D’un point de vue général, le tournoi s’est bien déroulé. Nous avons pu mettre en pratique nos différents acquis, observer des personnes ayant plus d’expérience que nous et, par conséquent gagner de l’expérience. De plus, malgré un faible taux de victoires, les élof ont réussi à conserver un optimiste ainsi qu’un fort esprit d’équipe.

Suite au tournoi, nos deux équipes ont obtenu quelque chose d’extrêmement important: l’expérience. Maintenant, les joueurs savent à quel niveau de jeu s’attendre lors de tournois. Étant donné que la majorité des joueurs du CMR Saint-Jean n’ont jamais joué dans une vraie ligue de volley-ball, la mise en action de ce que nous avons pratiqué durant les six derniers mois nous aura été constructive, comme l’a mentionné notre capitaine d’équipe, l’Élève-officier Vincent Richard de retour à Saint-Jean-sur-Richelieu.

De plus, nous pouvons maintenant orienter nos pratiques pour corriger nos erreurs passées et ajuster notre jeu pour mieux performer lors de notre prochain tournoi, qui arrive bientôt. Si tout se passe bien, nous devrions faire meilleure figure la prochaine fois.

Pour conclure, les joueurs des équipes de volley-ball ont choisi de pratiquer ce sport dans le cadre du volet sportif du curriculum du CMR Saint-Jean. Les autres composantes du curriculum sont le leadership, les études et le bilinguisme.

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Sports & Expedition Club

Posted by rmcclub on January 26th, 2014

 

RMC-CMR Logo CIS Logo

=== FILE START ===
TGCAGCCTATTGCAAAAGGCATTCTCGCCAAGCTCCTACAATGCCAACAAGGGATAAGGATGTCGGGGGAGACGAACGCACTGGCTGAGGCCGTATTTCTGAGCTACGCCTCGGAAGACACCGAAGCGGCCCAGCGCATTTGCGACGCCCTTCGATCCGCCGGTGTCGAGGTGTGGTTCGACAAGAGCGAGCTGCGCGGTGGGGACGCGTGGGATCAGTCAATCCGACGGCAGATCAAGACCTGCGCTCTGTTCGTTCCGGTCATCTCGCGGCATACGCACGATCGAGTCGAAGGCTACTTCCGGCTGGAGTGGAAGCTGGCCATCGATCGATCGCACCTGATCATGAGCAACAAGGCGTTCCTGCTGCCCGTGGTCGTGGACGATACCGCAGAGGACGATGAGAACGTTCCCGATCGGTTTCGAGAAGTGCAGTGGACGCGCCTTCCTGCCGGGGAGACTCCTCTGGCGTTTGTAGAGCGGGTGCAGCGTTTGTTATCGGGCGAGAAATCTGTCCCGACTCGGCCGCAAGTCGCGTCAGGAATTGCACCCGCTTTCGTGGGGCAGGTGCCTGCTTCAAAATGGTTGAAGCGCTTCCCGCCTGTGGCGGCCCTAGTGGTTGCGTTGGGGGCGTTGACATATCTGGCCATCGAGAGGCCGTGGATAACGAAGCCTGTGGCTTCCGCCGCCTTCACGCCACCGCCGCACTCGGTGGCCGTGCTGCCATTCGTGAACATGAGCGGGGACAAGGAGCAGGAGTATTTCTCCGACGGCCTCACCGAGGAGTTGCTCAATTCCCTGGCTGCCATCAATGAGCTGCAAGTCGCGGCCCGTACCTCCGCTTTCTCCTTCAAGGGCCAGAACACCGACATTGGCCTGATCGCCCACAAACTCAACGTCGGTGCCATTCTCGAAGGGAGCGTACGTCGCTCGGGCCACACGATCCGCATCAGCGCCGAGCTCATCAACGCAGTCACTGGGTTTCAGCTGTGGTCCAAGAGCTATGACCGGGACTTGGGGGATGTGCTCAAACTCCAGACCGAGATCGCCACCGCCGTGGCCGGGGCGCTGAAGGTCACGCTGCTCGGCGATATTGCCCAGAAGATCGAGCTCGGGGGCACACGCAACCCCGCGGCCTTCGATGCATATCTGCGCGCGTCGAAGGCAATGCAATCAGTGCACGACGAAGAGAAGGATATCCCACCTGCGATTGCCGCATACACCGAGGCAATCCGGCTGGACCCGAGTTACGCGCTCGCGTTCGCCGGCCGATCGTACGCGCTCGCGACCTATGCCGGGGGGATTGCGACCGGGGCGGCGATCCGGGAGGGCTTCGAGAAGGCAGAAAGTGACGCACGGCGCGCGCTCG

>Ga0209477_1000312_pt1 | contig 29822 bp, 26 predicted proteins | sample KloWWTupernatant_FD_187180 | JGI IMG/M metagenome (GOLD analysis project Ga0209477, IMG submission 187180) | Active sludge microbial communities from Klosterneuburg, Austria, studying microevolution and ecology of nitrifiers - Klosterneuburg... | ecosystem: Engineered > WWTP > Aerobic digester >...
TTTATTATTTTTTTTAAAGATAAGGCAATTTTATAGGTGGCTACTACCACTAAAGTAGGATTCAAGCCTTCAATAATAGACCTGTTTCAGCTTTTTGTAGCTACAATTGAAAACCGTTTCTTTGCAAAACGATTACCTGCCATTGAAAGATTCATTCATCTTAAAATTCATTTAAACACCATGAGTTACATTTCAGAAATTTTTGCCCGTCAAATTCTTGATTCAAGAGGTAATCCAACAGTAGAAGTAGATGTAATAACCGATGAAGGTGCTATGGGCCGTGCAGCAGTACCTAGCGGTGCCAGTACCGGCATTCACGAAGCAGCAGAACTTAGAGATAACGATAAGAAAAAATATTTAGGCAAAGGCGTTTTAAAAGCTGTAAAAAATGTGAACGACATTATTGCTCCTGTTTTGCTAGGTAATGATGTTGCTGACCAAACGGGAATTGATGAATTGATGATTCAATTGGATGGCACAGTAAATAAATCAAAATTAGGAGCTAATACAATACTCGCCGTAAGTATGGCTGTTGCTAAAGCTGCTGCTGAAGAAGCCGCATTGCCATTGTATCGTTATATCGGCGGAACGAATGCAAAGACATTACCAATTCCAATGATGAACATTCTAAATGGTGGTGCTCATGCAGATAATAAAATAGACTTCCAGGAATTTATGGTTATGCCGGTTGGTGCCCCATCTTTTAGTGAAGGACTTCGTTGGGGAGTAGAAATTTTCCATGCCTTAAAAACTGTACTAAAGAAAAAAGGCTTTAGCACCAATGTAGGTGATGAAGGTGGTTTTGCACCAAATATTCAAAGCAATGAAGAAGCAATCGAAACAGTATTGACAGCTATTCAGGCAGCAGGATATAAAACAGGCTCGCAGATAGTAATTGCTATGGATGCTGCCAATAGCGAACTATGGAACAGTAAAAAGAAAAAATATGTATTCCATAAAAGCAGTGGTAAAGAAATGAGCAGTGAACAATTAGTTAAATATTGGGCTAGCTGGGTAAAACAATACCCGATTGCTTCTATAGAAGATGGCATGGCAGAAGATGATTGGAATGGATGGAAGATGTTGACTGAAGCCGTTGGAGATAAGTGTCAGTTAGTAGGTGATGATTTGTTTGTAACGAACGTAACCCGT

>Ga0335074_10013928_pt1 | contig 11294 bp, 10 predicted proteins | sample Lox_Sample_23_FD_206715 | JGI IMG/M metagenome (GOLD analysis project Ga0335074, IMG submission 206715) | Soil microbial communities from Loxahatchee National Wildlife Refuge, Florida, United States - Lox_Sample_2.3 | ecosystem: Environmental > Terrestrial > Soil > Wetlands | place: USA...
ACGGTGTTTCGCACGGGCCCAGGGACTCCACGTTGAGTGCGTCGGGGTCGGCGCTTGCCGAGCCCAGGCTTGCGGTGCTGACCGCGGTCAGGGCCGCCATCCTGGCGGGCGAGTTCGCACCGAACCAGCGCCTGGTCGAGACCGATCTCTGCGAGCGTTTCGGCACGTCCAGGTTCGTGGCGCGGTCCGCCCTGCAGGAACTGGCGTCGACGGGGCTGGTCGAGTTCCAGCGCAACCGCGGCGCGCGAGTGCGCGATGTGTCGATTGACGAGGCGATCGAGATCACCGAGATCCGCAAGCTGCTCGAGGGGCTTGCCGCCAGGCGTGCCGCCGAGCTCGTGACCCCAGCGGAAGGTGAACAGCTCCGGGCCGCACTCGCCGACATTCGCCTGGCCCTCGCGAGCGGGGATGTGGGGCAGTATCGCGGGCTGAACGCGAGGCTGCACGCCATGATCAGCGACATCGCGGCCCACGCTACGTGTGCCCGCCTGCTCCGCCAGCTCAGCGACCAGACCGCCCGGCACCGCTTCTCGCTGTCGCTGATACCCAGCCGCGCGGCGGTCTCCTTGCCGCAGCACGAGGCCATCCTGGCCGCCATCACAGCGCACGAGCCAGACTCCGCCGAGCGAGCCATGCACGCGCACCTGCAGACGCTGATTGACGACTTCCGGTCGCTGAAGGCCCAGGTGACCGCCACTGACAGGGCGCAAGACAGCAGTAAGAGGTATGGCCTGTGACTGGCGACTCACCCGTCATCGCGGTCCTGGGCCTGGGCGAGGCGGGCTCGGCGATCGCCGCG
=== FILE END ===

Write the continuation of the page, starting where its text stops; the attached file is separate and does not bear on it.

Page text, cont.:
Men’s and Women’s Fencing OUA – Fencing
Hockey OUA- Hockey CIS – Hockey
Rugby OUA – Men’s Rugby
Men’s Soccer OUA – Men’s Soccer CIS – Men’s Soccer
Women’s Soccer OUA – Women’s Soccer CIS -Women’s Soccer
Men’s Volleyball OUA – Men’s Volleyball CIS – Men’s Volleyball
Women’s Volleyball OUA – Women’s Volleyball CIS – Women’s Volleyball

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Recent Results:

Volleyball (M)

25 Jan RMC 0 v York 3

26 Jan RMC 1 v Nipissing 3

Volleyball (W)

25 Jan  RMC 0 v York 3

26 Jan RMC 3 v Nipissing 1

Hockey (M)

Jan 21 – Queen’s 3 v RMC 0

Jan 25 – West Point 5 v RMC 2 (exhibition)

Upcoming Games:

Volleyball (M)

31 Jan – 6:00 PM RMC v McMaster @ RMC

2 Feb – 2:00 PM RMC v Queen’s @ RMC

Volleyball (W)

31 Jan – 8:00 PM RMC v McMaster @ RMC

2 Feb – 4:00 PM RMC v Queen’s @ RMC

Hockey (M)

Jan 31 – 7:00 pm RMC v Nipissing @ RMC

Feb 1 – 7:00 pm RMC v UQTR @ RMC

 

Club d’Expédition

Les élèves officier du club d’expédition ont eu leur dernière rencontre le 22 janvier. Le voyage est maintenant planifié au complet. Ils ont réservés les hôtels, les moyens de transport ainsi que les activités auxquels ils vont participer. Grâce à la fondation des collèges militaires, ils n’auront pas à assumer les couts du billet d’avion. Ils devront toutefois assumer les frais de logement, d’alimentation et de transport. Leur départ se fera du collège militaire royal du Canada le 15 février. Ils arriveront au Guatemala a 20h30 la même journée. Ensuite, ils auront la soirée de repos avant de commencer leur visite du pays. Ils commenceront par grimper le volcan prèt de la ville d’Acateno ou ils passeront la nuit. Le lendemain, ils descendront et iront explorer la ville de San Pedro. Le mercredi, ils profiteront du lac pour faire un tour de kayak ainsi que du «clift jumping». Le jour suivant, ils prendront l’autobus pendant 8 heures pour se rendrent à Flores en passant par Chichi, le plus grand marché d’Amérique centrale. Vendredi, ils visiteront les ruines Mayas. Samedi, ils seront amenés par un guide dans la forêt ou ils pourront apprécier la nature. Puis, ils repartiront le samedi pour retourner à Guatemala city pour y prendre l’avion le lendemain à 4h30. Ils arriveront au collège militaire vers 2030 et seront prêts à reprendre la routine dès le lendemain.